Monday, November 7, 2016
ALBANIA'S UNIFICATION TO ITALY IN 1939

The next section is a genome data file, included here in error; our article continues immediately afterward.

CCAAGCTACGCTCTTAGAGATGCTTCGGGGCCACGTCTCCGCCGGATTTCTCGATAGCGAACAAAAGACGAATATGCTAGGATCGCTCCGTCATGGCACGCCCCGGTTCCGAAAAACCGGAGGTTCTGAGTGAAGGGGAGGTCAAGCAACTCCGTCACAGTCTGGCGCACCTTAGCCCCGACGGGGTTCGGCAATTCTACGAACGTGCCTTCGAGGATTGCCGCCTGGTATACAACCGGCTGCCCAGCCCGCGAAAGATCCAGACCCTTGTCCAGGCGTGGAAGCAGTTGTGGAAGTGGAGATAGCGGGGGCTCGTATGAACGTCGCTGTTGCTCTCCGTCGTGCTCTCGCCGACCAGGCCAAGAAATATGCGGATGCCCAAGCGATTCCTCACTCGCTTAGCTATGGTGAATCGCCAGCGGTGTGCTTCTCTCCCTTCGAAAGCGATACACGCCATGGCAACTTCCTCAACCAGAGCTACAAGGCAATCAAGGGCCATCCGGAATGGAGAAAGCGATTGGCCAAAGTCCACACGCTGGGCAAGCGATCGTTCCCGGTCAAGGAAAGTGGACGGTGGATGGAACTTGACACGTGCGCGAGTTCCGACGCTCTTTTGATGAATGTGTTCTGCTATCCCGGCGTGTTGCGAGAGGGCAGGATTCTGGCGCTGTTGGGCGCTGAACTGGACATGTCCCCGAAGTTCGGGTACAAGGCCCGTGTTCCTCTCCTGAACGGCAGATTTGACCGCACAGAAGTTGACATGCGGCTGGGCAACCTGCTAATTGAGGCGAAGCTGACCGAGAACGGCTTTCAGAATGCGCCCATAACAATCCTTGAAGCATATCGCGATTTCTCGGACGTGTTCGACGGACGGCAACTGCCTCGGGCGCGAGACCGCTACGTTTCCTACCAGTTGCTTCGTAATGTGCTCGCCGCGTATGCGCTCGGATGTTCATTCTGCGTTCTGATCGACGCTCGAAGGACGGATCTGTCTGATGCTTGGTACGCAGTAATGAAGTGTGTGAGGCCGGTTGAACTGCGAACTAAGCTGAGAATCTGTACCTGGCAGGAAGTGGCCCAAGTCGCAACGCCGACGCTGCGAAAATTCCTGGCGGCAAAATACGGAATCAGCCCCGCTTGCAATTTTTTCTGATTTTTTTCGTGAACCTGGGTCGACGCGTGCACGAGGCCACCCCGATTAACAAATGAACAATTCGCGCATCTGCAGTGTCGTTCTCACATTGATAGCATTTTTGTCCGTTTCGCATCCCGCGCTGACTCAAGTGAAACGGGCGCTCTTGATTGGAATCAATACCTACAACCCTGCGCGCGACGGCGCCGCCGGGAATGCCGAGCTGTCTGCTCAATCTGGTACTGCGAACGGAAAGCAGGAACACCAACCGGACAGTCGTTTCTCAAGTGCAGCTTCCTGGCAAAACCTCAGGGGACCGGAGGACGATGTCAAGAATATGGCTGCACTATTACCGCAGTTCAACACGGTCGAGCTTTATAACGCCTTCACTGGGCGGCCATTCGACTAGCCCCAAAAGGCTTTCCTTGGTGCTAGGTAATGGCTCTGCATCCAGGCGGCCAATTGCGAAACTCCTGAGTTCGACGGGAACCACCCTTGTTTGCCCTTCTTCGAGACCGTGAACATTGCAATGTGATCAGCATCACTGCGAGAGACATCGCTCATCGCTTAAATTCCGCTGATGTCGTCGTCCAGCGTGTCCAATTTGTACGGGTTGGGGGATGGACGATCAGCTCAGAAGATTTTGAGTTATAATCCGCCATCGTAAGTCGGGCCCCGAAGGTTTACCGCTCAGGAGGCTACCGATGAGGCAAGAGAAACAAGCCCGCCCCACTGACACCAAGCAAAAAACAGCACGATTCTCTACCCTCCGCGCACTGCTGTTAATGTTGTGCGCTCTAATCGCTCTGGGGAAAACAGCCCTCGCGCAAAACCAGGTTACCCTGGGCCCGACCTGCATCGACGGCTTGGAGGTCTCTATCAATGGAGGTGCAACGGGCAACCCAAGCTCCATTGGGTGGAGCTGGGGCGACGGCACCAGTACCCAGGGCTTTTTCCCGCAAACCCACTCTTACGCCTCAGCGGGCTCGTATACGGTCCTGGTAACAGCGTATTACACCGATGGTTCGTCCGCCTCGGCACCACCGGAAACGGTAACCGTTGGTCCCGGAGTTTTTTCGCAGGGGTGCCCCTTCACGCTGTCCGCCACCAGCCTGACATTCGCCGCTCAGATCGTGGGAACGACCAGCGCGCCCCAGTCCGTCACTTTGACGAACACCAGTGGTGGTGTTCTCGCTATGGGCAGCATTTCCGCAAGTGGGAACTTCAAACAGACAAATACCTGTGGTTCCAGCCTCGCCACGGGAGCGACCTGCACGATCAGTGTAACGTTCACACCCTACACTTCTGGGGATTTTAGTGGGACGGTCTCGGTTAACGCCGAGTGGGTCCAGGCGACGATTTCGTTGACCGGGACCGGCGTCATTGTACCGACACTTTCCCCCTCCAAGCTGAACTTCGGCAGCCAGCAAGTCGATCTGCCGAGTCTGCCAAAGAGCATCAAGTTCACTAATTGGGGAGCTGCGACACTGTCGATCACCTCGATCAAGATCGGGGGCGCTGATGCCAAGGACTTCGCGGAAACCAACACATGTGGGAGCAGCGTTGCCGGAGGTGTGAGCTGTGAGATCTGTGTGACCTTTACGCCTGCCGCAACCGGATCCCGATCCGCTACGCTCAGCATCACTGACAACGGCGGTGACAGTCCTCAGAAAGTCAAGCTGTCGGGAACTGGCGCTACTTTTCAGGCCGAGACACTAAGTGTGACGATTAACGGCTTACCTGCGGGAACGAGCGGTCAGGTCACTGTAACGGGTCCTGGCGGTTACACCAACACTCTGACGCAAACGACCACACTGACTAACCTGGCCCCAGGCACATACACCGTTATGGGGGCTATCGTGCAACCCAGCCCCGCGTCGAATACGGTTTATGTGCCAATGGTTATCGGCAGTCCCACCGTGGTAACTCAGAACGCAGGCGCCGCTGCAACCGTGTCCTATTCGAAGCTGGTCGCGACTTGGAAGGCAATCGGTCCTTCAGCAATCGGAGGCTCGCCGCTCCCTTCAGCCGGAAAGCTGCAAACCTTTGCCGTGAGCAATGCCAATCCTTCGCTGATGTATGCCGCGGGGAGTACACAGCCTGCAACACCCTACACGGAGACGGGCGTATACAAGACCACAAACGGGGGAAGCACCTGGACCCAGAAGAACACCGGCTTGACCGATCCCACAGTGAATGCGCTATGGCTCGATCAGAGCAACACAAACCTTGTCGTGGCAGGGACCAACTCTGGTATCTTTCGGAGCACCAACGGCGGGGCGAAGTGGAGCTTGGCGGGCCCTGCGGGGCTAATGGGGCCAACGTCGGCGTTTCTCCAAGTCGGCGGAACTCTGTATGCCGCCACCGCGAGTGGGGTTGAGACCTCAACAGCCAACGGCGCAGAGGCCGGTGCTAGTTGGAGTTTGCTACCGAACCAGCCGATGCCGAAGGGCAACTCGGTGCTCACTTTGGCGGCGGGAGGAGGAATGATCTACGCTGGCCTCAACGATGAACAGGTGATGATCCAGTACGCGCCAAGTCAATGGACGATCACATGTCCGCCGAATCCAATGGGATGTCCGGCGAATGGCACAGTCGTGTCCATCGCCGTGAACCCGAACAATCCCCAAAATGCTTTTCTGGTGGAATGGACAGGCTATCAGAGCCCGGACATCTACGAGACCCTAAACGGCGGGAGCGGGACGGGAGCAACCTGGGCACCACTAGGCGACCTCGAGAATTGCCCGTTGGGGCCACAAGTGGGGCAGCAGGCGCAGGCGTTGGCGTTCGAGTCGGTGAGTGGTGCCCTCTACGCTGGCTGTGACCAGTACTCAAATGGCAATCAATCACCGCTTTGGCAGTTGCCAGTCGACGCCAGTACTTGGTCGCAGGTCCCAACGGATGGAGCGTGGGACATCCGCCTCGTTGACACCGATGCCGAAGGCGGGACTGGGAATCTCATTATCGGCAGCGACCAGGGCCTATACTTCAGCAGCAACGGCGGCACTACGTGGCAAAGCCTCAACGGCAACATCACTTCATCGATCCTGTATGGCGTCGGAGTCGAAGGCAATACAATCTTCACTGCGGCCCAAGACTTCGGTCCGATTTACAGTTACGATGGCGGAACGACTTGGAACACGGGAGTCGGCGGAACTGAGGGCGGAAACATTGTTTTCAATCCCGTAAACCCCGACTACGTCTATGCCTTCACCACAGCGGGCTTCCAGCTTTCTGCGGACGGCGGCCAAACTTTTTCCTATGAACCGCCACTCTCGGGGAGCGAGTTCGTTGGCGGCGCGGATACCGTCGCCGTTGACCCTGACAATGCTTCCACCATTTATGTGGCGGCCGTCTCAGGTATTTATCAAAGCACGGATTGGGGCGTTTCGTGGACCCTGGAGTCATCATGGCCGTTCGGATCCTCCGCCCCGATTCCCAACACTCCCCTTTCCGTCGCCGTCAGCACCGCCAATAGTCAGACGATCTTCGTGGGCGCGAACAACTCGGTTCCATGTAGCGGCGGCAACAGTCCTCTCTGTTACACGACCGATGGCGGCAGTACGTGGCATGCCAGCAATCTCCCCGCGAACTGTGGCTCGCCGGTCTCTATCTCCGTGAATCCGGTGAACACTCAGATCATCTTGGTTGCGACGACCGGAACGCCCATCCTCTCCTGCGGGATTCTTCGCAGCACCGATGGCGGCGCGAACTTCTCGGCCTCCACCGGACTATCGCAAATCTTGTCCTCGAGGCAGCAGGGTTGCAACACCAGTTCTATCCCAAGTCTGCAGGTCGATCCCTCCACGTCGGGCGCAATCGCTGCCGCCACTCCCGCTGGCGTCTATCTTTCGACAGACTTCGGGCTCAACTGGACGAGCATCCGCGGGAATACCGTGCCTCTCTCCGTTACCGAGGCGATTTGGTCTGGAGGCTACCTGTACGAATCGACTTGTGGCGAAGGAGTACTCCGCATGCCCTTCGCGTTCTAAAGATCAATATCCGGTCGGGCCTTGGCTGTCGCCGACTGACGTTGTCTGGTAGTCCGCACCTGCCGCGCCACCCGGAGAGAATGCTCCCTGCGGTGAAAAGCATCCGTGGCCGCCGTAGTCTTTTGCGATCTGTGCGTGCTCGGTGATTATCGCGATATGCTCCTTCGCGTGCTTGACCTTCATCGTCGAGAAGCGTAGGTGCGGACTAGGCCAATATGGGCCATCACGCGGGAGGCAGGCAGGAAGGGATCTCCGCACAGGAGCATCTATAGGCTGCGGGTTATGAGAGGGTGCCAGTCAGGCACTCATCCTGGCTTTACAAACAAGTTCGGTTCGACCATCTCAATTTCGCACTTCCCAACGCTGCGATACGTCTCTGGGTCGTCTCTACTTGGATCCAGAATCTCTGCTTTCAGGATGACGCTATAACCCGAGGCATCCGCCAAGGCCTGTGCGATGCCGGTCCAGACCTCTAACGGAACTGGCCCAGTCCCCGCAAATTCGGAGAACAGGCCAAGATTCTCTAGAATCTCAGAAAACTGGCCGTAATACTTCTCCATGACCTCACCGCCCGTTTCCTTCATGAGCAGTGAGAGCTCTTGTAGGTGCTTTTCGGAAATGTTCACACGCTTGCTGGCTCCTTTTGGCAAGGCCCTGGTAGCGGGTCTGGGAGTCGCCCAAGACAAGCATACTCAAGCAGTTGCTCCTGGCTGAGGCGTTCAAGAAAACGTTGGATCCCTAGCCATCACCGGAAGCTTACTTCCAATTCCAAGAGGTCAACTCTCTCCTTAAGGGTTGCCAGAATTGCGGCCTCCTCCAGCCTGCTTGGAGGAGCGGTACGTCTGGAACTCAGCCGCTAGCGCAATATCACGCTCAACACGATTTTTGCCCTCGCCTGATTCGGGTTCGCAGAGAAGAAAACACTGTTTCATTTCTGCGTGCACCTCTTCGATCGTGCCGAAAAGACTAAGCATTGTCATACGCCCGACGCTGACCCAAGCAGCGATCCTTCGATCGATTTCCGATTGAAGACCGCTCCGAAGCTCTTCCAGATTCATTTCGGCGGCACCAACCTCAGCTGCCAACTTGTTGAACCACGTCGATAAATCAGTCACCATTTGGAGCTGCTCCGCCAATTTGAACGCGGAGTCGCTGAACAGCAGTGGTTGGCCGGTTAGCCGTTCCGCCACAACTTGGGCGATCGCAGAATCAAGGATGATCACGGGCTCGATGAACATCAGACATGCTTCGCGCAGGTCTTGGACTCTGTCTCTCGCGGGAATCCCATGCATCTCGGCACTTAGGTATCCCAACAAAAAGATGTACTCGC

Italy and Albania: a political and economic alliance, and the unification Italy-Albania in 1939 At the beginning of the twentieth century Albania existed as an agrarian society run by local chieftains, except for periodic short-lived central governments, until King Zogu, with the help of Yugoslavia, secured absolute power in December, 1924. With wide support from the people of Albania, Zogu was able to forge a strong economic alliance with Italy which strengthened the emerging centralized government and gave Albanians a sense of nationhood. For fourteen years the "Italian-Albanian alliance" developed and functioned to the benefit of both countries, ending only with the Italian invasion of Albania in April, 1939. In that year the kingdom of Italy started to "assimilate" Albania: On April 12,1939 the Albanian parliament voted to depose Zog and unite the nation with Italy "in personal union" by offering the Albanian crown to Italy's King Victor Emmanuel III (who appointed Francesco Jacomoni di San Savino, a former ambassador to Albania, to represent him in Albania as "Lieutenant-General of the King" or Viceroy). It was the first step toward the creation of a political italian entity similar to the one of the United Kingdom (where the king is the union-center between England, Scotland and Wales): Italian King Victor Emmanuel III was crowned "King of the Albanians" in addition to his title of Emperor of Ethiopia, which had been occupied three years before; and successively was considered the possibility to do the same with Montenegro in 1941 (but it was not done, because the 1943 Italian defeat in WW2 did not allowed a "united kingdom of Italy" with Italy, Albania and Montenegro united under the crown of Victor Emmanuel III) However it is noteworthy to pinpoint that in the "Treaty of London" during World War I, the Triple Entente had promised Italy central and southern Albania as a possession as a reward for fighting alongside the Entente. In June 1917, after Italian soldiers seized control of substantial areas of Albania, Italy formally declared a protectorate over central and southern Albania; however this was overturned in September 1920 when Italy was pressured by US president Wilson to remove its army from Albania. Italy was enraged with the minimal gains that she received from peace negotiations, which she regarded as having violated the Treaty of London. Italian Fascists claimed in the 1920s that Albanians were ethnically linked to Italians through links with the prehistoric Italiotes, Illyrian and Roman populations, and that the major influence exerted by the Roman and Venetian empires over Albania justified Italy's right to possess it.